John Meredyth Lucas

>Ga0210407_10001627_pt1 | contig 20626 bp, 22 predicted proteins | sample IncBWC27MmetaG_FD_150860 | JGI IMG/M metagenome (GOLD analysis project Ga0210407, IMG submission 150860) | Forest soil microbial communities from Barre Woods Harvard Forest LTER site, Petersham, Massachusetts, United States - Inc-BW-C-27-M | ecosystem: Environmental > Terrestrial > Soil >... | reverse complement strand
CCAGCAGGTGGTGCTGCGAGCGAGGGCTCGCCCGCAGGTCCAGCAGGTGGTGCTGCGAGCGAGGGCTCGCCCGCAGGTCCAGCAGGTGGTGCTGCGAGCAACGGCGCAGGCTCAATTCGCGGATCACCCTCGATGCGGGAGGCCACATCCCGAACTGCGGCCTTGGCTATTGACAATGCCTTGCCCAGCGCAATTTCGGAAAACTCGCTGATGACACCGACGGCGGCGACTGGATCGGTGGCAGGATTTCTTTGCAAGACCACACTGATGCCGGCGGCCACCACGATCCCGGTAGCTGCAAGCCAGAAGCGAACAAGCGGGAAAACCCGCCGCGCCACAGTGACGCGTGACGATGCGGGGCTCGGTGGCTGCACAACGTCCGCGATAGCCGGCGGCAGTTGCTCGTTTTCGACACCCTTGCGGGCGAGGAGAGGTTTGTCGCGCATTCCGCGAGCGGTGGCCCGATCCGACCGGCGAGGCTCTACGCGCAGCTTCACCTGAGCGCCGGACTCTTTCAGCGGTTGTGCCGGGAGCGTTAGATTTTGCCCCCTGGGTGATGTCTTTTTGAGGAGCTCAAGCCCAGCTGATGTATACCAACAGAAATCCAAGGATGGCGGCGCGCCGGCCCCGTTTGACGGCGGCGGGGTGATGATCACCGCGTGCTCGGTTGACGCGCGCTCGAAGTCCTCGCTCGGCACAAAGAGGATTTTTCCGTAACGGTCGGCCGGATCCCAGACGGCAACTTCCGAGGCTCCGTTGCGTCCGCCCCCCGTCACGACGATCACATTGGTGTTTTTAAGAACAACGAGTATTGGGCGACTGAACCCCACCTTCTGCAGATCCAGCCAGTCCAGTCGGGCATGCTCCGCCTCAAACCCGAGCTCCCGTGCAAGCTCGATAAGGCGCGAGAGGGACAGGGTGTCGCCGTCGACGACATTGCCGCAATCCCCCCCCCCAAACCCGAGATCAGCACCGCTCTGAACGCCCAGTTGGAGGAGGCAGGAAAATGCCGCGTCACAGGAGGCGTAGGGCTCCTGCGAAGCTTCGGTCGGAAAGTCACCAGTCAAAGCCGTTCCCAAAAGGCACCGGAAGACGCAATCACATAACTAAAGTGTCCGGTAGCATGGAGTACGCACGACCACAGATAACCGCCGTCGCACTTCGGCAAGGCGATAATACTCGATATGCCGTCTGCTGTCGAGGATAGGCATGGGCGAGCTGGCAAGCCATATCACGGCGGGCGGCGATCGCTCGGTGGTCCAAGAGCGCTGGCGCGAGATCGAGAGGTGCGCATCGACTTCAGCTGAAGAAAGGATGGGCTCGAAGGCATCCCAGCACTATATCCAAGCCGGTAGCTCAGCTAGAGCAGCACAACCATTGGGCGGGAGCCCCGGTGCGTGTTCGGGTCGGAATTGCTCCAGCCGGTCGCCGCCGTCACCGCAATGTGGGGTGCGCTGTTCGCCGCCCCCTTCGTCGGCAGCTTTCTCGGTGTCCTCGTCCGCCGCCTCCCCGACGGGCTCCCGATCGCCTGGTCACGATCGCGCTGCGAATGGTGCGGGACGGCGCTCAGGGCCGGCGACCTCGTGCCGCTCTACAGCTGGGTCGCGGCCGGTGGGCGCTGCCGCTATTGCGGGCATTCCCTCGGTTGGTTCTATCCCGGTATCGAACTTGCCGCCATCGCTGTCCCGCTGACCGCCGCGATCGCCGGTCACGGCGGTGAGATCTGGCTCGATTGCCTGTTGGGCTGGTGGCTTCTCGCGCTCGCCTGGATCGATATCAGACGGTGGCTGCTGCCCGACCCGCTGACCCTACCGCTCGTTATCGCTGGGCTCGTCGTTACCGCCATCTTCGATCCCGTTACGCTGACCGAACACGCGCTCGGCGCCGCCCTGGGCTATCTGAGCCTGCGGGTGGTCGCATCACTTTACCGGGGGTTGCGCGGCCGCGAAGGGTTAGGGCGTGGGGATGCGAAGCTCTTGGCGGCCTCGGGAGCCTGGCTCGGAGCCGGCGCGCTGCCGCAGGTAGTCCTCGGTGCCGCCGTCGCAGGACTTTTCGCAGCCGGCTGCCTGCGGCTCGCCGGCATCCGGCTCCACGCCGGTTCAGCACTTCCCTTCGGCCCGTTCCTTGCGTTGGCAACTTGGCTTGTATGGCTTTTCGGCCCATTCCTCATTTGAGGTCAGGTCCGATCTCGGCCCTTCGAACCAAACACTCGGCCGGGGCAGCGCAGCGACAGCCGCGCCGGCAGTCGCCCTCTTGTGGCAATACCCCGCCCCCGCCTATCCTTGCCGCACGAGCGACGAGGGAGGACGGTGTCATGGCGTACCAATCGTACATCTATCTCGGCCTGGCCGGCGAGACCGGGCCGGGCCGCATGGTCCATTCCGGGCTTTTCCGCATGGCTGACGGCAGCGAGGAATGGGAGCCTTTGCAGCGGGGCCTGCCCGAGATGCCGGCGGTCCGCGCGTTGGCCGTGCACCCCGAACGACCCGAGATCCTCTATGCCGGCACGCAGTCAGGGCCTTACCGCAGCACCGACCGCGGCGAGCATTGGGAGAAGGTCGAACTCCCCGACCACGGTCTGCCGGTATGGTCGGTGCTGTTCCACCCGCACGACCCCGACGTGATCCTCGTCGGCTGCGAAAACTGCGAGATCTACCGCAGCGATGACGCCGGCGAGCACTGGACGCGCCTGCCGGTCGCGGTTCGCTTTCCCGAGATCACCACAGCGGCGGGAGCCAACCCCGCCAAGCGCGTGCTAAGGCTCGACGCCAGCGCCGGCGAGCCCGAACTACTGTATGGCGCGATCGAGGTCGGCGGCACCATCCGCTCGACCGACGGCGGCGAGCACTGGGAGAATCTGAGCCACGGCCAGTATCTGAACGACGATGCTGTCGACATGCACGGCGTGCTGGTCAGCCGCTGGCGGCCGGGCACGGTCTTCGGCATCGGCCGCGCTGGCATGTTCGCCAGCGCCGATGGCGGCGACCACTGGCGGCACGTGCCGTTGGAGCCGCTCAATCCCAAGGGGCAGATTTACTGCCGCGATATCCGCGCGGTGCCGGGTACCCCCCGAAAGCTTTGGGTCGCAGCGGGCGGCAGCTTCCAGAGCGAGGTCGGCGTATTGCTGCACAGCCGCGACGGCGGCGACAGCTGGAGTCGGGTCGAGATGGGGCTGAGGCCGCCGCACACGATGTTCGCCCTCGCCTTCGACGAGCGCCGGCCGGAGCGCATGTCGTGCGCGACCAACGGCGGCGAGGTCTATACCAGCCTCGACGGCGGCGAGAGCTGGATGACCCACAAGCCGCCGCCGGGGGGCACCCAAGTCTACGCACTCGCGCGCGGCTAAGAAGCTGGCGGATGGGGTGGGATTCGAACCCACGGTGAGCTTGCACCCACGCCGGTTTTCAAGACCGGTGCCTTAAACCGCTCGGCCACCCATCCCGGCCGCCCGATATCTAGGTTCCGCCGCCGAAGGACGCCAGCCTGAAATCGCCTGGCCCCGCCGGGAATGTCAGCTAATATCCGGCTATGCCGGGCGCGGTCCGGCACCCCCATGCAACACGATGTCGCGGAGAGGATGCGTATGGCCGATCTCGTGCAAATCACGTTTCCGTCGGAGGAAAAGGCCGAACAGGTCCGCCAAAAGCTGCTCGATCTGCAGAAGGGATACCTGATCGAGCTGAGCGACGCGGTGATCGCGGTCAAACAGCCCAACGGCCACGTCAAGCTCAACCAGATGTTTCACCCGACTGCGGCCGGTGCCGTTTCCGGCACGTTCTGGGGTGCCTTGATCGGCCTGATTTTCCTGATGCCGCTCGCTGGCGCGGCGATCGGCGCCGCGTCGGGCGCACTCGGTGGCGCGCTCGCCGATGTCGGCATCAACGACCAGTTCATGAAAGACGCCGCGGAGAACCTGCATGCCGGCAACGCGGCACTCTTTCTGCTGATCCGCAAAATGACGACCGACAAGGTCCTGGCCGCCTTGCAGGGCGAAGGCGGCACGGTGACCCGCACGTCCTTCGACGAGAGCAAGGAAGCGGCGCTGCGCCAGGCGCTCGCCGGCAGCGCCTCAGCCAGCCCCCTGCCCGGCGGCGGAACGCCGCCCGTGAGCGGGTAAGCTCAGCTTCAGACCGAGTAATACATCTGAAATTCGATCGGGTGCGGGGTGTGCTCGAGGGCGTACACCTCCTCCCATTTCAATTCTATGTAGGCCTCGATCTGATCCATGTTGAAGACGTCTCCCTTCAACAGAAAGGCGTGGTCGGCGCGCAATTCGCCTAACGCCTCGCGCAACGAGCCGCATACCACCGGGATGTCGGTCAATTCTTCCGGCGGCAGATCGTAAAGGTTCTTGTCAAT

John Meredyth Lucas was a child of Hollywood. He was the son of screenwriter Bess Meredyth and was adopted by her husband, legendary filmmaker Michael Curtiz. After serving in World War II, Lucas--unsurprisingly--joined the ranks of the film industry. He was hired by Warner Bros. as a script clerk, often working on Curtiz's films. An aspiring writer and director, Lucas had his first screenplay, "Dark City," produced in 1950, with Charlton Heston as the moody lead. The vast majority of Lucas's work was on television, however, and he was creatively involved with many successful shows of the 1960s and '70s, including the medical drama "Ben Casey" (as a producer) and the crime series "Mannix" (as writer and director). Lucas's work on the original "Star Trek" series, with its far-reaching influence and rabid following, brought him more recognition than the rest of his work. He wrote four episodes, beginning in the second season of the classic sci-fi show, and produced 10 in all. In the late '70s, Lucas wrote, directed, and produced for the religiously themed TV series "Insight." Continuing in this vein, Lucas wrote and directed "Yeshua" in 1984, a documentary series chronicling the history of Israel in relation to the life of Jesus. Lucas wrote a memoir, "Eighty Odd Years in Hollywood," which he completed just before his death in 2002.